Christopher Stevens reviews last nights TV – The Suspect

CHRISTOPHER STEVENS reviews last night’s TV: Dr Bigbeard’s face-fuzz rivalled Brian Blessed in Flash Gordon

The Suspect

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University Challenge At 60

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Eckhart Tolle sounds as if he might be a Danish footballer or perhaps a bronze-bearded soldier in Sky’s fantasy epic House Of The Dragon, but in fact he is Oprah Winfrey’s favourite spiritual guru.

One of his sayings was quoted at the start of The Suspect (ITV), a five-part psychological drama starring Aidan ‘Poldark’ Turner: ‘All problems are illusions of the mind.’

Oprah may believe that, but she probably hasn’t had a chance to watch The Suspect. Its big problem is not an illusion — it’s the script, which is a delirious bucket of tripe.

The Suspect is a five-part ITV psychological drama starring Aidan ‘Poldark’ Turner 

What possessed Aidan to take the starring role, as a psychotherapist suspected of murdering the ex-patient who accused him of sexual assault, is anyone’s guess.

Perhaps he couldn’t resist the chance to show off his thick black beard, the bushiest face-fuzz since Brian Blessed in Flash Gordon.

The Suspect opened with a wildly improbable action sequence that got sillier by the minute. Dr Bigbeard was summoned from a hospital therapy session by a panicking nurse and sent out onto a window ledge to dissuade a 17-year-old patient from jumping.

As police watched helplessly, consultant Dr Owens (Adam James) — but let’s call the smooth-talking medic McSmarm — rushed in and blurted a secret: his best friend Bigbeard should never be allowed on narrow ledges outside hospitals because . . . he has Parkinson’s disease!

Too late. Dr BB went wobbly at the wrong moment and fell off the building, taking the teenager with him. Luckily, after plummeting 100ft, they were saved by a safety harness. The police broke into a round of applause.

The physics seemed a little improbable but we didn’t have time to worry about that, because our hero had to nip home to fix the heating. He’s no plumber, and a burst pipe soaked him and his wife (Camilla Beeput) to the skin.

‘Go upstairs and take your clothes off,’ he ordered her. They kissed, she dashed away giggling and the camera cut to — a woman’s rotting head, sticking out of a grave.

The lurch from playful flirtation to graphic corpse was not just jarring, it was thoroughly tasteless.

So was the consultant’s method of assessing the progress of his patient’s Parkinson’s disease. This involved arm-wrestling. McSmarm was his love rival at university, so I’m guessing he’s the killer, bumping off young women in a belated act of jealous petulance.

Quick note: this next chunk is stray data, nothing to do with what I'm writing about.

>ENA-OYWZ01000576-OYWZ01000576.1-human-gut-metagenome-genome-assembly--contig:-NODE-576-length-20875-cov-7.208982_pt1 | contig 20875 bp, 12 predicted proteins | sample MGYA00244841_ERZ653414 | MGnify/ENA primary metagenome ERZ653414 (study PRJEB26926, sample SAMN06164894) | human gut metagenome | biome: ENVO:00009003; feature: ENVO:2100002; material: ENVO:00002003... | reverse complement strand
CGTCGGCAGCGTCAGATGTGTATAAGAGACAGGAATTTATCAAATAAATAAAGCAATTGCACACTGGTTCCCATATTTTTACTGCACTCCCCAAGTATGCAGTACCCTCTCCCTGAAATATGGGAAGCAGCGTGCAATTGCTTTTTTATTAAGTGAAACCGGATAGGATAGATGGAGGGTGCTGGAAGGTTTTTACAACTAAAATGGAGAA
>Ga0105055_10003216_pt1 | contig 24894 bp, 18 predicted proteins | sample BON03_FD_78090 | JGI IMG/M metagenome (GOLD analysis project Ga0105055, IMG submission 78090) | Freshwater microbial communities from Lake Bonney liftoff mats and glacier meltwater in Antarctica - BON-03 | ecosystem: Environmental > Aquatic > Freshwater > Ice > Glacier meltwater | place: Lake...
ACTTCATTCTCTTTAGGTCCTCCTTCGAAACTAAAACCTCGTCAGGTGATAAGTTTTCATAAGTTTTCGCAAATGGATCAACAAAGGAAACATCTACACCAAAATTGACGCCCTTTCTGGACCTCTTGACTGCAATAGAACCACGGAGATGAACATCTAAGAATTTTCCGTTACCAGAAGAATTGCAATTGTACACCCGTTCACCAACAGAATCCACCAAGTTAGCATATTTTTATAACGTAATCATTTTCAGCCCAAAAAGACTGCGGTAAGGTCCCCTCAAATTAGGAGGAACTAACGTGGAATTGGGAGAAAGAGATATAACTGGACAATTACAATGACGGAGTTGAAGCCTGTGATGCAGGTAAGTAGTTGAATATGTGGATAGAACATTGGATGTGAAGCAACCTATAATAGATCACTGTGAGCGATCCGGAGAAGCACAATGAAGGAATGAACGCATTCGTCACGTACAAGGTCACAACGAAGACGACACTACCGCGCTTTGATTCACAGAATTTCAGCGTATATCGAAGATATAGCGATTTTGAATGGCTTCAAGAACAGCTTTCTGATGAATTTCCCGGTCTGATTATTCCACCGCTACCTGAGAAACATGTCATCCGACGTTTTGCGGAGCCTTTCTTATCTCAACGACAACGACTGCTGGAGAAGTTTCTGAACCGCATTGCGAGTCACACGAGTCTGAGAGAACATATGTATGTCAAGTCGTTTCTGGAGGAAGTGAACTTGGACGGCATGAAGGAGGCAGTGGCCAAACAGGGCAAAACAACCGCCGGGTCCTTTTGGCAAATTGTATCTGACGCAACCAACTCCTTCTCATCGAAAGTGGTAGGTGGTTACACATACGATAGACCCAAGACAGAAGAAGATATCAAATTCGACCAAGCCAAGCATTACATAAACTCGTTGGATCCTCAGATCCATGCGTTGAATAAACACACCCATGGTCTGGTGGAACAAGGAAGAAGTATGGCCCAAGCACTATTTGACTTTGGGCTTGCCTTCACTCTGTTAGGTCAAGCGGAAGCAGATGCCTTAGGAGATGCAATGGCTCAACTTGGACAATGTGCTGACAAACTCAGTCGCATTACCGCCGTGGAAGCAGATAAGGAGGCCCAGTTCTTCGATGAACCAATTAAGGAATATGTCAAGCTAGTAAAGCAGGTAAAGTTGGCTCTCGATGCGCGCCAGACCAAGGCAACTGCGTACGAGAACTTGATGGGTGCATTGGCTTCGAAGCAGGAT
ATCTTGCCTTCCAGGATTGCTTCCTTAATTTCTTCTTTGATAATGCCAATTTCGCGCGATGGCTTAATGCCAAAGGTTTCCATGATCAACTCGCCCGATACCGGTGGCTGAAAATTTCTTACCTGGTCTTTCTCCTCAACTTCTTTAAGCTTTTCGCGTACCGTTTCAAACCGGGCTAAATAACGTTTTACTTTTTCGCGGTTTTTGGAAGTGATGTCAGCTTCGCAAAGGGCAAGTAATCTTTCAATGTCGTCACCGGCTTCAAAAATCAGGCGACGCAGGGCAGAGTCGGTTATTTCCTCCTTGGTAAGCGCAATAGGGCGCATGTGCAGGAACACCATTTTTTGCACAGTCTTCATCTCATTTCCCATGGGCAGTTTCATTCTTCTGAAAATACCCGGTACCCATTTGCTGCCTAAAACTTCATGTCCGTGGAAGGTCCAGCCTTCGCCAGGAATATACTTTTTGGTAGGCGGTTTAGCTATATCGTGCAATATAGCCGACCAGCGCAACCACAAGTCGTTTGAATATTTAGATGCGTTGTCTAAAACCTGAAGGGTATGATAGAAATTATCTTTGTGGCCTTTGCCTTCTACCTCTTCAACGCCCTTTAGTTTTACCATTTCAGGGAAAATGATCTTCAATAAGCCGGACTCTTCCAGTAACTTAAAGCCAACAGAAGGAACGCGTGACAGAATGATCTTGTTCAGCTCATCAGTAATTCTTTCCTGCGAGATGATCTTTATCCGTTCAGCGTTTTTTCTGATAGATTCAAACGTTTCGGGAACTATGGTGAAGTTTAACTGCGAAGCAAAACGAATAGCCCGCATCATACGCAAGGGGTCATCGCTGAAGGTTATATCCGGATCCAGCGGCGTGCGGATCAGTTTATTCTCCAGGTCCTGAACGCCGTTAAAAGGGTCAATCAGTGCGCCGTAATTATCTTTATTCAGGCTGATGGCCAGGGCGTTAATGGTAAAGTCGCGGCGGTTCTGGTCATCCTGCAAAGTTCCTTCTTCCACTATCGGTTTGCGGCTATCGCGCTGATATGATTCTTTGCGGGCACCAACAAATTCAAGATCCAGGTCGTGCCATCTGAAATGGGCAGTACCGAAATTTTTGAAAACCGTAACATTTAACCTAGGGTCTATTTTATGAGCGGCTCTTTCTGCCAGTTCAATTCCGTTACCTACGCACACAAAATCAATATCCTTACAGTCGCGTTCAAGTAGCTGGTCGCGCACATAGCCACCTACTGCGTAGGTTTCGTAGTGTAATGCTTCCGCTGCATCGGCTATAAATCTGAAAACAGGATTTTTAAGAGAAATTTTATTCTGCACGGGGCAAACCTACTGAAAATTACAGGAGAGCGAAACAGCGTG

For reasons too ridiculous to explain, Beardie was invited to inspect the corpse at the mortuary, before sneaking in for a second look. ‘I’m so sorry,’ he whispered to the body. He owes us all an apology, but that’s a start.

No apologies necessary from Jeremy Paxman, TV’s rudest quizmaster. University Challenge At 60 (BBC2) made it clear that contestants love being insulted when they get questions wrong.

‘No apologies necessary from Jeremy Paxman, TV’s rudest quizmaster’, says Christopher Stevens, ‘University Challenge At 60 (BBC2) made it clear that contestants love being insulted when they get questions wrong’

For many fans, it brings back memories of schooldays humiliation. ‘Jeremy would have made a very good geography teacher,’ mused Griff Rhys Jones.

New Yorker Brandon Blackwell, a computer science student from Imperial College London, was so set on winning, he spent 18 months studying every name and date in British history.

It’s a pity his DIY course isn’t taught in schools. But some aspects of his preparation are too extreme even as punishments for delinquent pupils: he used to go to sleep listening to recordings of Paxo’s voice.

The other voice of the series belongs to Roger Tilling, who announces the name and college of each student who buzzes in.

In this affectionate tribute, Roger revealed that he and ‘the Paxmaster General’ are not allowed to sit within range of each other, or else they have rubber-band fights. Boys, boys!

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